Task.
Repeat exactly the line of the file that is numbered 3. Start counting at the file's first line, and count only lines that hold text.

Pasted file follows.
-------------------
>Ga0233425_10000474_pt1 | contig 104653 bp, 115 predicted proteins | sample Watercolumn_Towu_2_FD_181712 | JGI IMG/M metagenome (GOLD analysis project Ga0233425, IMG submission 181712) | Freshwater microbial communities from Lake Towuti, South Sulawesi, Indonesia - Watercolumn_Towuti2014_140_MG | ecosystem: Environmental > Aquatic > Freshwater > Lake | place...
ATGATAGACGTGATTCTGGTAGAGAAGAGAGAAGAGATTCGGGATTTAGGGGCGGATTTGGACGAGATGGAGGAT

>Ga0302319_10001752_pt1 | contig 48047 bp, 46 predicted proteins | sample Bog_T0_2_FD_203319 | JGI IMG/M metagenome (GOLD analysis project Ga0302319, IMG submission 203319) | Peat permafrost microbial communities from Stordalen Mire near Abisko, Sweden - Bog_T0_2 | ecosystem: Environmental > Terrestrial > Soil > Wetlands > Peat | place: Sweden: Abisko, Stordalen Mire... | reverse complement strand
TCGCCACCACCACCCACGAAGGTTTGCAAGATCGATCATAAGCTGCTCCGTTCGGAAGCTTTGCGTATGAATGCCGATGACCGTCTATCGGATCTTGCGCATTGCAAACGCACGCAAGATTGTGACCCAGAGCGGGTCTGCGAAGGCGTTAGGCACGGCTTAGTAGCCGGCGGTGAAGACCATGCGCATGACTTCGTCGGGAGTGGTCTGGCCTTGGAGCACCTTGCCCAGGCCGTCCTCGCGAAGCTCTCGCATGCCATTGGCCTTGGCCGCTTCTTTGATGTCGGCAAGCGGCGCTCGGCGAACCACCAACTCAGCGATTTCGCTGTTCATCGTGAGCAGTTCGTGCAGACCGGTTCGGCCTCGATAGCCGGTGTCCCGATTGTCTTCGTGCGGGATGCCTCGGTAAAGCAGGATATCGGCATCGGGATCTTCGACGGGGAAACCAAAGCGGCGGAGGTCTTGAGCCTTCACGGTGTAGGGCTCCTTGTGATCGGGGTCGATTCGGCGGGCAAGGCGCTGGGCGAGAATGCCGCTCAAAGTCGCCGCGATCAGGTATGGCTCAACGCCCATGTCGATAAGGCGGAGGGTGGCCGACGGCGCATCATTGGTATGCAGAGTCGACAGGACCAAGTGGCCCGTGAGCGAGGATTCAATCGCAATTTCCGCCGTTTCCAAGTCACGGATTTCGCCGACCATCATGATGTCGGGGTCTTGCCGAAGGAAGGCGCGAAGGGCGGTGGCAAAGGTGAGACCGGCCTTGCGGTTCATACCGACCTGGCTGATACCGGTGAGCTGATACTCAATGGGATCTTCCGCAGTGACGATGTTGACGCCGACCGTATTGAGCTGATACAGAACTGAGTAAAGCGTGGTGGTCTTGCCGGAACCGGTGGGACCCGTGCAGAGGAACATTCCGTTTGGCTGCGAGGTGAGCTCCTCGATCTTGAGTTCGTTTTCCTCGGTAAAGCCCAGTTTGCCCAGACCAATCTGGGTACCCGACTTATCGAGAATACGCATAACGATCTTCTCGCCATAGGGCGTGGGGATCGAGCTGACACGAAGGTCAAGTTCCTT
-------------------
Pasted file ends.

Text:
>Ga0302319_10001752_pt1 | contig 48047 bp, 46 predicted proteins | sample Bog_T0_2_FD_203319 | JGI IMG/M metagenome (GOLD analysis project Ga0302319, IMG submission 203319) | Peat permafrost microbial communities from Stordalen Mire near Abisko, Sweden - Bog_T0_2 | ecosystem: Environmental > Terrestrial > Soil > Wetlands > Peat | place: Sweden: Abisko, Stordalen Mire... | reverse complement strand